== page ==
Two Alumni 2020 Finalist for Eugene O'Neill National Playwrights Conference

BY Felix van Kann, June 17, 2020

Alumna Ayvaunn Penn '18 (left) and Alumnus and Staff member Clarence Coo '10 (right)

Theatre Alumna Ayvaunn Penn '18 and Alumnus and Staff member Clarence Coo '10 have been named finalists for the 2020 Eugene O’Neill National Playwrights Conference for new play development. Their work was selected from more than 1500 submissions to the group of 63 finalists. The six to eight winners will workshop their scripts during summer on the O’Neill’s campus in Waterford, CT.   

 

Penn’s fictional narrative For Bo: A Play Inspired by the Murder of Botham Jean by Officer Amber Guyger unpacks the unfortunate tragedy that befalls the Jones family when brother and son Bo Jones is murdered in his own home by police officer Amy Guy. Through contemporary free verse poetry, rhythm, and percussion this play explores the issues leading to Bo Jones’ death and how society, particularly the black community, grapples with the resulting trauma through social media. Penn also launched the national #ForBo Initiative in which universities and organizations across the country have participated. 

 

Coo’s play, Chapters of a Floating Life, takes place during the Second World War. Two couples from China are trying to make ends meet in New York City. One husband and wife live uptown, obsessed with a past of poetry, painting, and gardens. The other two face the day-to-day reality of keeping a Chinatown restaurant in business. Their worlds, once separated by class and education, converge when the two women find each other in Central Park and fall under the spell of the Chinese language.

 

Founded in 1964, the National Playwrights Conference at the Eugene O’Neill Theater Center is an opportunity for playwrights to work with professionals. “Each play is matched with a team of industry-leading directors, dramaturgs, and actors for an intensive 30-hour rehearsal period, culminating in two public, script-in-hand staged readings. At every step in the process, the O’Neill strives to foster an inclusive, collaborative environment in which artistic exploration and experimentation is encouraged.”

 

Ayvaunn Penn, founder of the national #ForBo Initiative, is a graduate of the Playwriting Program at Columbia University where she had the honor of being the School of the Arts Dean’s Fellowship recipient for the playwriting class of 2018. She is also a lyricist, composer, and director. Most recently, she made her directorial debut at the Tony Award-winning Signature Theatre and has served as assistant director to two-time Tony Award-winner Ruben Santiago-Hudson at the Billie Holiday Theatre and Golden Globe winner Regina Taylor at the Tony Award-winning Goodman Theatre. Prior to attending Columbia University, she earned a Master of Arts in Theatre with a double concentration in acting and playwriting from Louisiana Tech University. Her undergraduate degree was completed at Austin College with a Bachelor of Arts in English. In addition to being the founder of Black And Making It, which features black artists in theatre, Penn is a member of the Stage Directors and Choreographers Foundation 2017-2018 Observership Class, an inductee of Alpha Psi Omega National Theatre Honor Society, and a member of the Dramatist Guild of America. Lastly, Penn is the author of Ephemeral Moments, a book of poetry and short stories exploring issues such as domestic abuse, struggles of faith, and contemporary love.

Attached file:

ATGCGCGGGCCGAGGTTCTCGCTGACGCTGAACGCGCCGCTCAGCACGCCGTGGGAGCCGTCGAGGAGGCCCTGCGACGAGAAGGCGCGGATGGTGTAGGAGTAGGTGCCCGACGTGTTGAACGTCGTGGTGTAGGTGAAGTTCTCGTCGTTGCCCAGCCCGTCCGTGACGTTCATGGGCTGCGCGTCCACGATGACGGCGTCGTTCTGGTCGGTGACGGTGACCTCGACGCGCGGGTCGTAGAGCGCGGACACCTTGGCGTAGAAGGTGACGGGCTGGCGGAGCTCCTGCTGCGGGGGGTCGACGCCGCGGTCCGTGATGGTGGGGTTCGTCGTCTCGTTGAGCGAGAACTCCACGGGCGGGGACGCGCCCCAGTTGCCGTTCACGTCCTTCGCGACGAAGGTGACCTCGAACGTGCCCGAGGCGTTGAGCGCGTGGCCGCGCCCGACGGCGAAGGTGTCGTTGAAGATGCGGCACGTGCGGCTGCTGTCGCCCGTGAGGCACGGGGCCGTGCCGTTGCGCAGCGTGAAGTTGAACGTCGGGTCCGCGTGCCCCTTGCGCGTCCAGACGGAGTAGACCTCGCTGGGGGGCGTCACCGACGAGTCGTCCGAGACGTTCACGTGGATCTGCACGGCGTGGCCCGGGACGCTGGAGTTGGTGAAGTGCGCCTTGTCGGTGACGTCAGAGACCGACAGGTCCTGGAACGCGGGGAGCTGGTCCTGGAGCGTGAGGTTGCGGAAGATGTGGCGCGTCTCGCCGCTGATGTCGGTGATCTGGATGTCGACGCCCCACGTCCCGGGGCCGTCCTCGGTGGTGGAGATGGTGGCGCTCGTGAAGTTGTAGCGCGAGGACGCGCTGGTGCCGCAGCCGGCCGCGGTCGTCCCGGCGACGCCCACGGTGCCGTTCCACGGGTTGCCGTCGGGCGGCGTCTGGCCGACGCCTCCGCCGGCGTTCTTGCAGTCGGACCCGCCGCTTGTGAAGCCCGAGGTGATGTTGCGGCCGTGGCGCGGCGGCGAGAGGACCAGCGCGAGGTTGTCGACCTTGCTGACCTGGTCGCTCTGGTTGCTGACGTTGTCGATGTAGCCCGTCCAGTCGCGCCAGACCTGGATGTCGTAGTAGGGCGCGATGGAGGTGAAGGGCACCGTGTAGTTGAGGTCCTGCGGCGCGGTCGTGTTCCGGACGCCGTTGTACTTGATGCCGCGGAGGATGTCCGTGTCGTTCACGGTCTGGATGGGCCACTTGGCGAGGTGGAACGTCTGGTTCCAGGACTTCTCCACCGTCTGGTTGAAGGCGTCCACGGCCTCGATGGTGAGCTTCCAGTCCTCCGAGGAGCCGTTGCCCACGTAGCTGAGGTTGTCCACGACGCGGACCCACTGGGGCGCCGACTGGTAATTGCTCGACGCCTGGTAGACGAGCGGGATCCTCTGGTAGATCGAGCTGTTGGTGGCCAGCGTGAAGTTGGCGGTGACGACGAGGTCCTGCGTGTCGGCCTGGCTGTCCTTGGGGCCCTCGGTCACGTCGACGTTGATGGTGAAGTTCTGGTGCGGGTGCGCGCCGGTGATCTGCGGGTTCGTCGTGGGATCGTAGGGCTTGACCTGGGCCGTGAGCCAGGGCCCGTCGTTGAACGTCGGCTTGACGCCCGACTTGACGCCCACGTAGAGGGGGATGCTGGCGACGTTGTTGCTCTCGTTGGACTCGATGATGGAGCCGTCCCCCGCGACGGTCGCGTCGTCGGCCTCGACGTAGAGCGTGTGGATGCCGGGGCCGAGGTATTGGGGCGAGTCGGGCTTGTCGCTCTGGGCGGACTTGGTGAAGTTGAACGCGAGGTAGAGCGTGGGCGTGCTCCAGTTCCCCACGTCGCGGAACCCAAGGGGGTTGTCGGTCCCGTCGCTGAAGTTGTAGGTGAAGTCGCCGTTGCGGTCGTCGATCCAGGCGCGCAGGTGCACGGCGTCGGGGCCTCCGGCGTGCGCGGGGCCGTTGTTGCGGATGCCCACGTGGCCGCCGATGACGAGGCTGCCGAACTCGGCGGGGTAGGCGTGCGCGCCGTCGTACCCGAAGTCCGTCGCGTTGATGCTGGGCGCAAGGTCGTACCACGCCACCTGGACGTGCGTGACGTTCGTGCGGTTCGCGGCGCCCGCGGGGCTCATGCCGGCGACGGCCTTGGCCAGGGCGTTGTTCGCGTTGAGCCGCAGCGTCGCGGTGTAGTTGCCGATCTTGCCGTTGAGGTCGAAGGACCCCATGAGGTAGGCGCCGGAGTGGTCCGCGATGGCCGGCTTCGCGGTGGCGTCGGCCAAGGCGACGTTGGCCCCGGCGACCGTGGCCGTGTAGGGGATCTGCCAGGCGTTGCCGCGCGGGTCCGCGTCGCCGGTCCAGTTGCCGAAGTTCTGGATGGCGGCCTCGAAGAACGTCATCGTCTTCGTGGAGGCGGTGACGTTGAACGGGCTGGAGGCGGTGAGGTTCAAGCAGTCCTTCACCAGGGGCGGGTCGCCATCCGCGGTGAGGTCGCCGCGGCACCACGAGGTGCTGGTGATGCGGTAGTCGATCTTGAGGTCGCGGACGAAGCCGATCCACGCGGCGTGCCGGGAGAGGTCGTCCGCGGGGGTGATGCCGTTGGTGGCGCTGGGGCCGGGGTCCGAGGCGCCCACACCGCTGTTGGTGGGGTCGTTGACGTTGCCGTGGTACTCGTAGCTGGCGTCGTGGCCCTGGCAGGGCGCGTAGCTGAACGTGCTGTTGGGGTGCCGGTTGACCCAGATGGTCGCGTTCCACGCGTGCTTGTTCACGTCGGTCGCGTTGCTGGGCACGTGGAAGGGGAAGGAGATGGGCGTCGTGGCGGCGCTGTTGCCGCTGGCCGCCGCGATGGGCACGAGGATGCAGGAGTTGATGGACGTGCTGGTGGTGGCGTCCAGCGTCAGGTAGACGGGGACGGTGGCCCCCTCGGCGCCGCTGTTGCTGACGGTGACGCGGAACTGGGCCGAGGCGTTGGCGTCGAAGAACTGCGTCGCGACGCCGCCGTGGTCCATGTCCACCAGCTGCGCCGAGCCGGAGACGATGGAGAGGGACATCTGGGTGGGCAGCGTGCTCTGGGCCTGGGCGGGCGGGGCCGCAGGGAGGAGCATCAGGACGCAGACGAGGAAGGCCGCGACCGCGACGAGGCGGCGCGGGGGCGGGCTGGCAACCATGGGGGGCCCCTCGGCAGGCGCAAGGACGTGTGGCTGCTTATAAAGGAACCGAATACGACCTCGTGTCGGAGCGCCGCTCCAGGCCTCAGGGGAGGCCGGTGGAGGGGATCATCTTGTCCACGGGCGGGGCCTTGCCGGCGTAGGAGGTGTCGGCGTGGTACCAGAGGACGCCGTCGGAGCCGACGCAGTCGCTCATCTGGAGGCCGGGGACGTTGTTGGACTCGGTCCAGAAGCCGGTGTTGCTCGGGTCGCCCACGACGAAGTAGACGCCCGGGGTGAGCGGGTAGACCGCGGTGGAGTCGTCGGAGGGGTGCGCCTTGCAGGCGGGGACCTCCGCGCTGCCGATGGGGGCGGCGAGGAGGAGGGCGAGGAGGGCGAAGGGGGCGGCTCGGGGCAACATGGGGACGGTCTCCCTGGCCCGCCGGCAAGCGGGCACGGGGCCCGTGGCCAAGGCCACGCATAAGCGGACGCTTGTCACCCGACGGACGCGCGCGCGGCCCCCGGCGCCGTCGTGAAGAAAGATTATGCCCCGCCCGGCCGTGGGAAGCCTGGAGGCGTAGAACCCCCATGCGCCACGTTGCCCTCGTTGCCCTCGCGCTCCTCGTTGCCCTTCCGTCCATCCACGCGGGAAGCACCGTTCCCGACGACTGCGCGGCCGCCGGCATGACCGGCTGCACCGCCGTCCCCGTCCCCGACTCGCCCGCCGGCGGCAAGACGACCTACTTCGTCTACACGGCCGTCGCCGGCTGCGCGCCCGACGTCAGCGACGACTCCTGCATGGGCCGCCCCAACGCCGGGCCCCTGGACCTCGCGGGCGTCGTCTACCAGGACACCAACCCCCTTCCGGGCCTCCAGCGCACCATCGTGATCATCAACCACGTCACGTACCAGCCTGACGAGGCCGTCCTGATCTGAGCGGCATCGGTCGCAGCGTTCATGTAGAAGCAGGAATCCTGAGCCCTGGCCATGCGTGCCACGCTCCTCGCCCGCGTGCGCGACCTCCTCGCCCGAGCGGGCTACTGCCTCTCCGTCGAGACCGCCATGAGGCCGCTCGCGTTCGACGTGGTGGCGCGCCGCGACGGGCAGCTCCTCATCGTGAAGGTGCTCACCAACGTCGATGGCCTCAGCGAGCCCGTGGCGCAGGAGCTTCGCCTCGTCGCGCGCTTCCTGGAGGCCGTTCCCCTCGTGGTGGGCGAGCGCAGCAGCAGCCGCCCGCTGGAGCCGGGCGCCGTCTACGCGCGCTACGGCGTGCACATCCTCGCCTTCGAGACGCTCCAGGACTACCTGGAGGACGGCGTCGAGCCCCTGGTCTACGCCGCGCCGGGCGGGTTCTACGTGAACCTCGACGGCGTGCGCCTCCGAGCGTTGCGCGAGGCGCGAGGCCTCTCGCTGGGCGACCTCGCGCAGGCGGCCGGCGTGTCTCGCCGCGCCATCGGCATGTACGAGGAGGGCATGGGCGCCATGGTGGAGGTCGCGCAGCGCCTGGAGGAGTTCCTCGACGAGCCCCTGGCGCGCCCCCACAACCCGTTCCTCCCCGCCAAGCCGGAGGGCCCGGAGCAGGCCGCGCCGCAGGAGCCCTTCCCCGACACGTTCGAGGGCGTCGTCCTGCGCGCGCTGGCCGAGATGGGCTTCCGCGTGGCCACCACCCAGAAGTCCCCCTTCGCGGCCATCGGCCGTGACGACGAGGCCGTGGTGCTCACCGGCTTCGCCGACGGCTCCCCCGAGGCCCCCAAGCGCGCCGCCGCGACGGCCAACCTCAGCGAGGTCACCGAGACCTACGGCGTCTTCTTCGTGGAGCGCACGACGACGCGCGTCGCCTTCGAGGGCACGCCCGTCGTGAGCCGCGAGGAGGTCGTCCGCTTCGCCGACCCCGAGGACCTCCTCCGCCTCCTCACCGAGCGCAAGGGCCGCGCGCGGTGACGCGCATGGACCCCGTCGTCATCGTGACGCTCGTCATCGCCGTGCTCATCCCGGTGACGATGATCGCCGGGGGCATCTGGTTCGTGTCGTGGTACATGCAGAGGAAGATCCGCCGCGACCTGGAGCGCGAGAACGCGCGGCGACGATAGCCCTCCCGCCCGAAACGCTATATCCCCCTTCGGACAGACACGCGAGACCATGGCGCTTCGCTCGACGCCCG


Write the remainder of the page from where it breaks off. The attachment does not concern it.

Clarence Coo is a recipient of a 2017 Whiting Award and the 2012 Yale Drama Series Prize. His plays include The Birds of Empathy, Beautiful Province (Belle Province), People Sitting in Darkness, and The God of Wine. His work has been developed at the Atlantic Theatre, Oregon Shakespeare Festival, New York Theatre Workshop, and the Bay Area Playwrights Festival. He has received fellowships from the Dramatists Guild, the Rita Goldberg Playwrights Workshop at the Lark, NYFA, and the Playwrights Realm. He received his MFA in Playwriting at Columbia University. Currently, he is a resident playwright at New Dramatists, a member of the Ma-Yi Writers Lab, and the assistant director of academic administration of Columbia’s MFA Writing Program.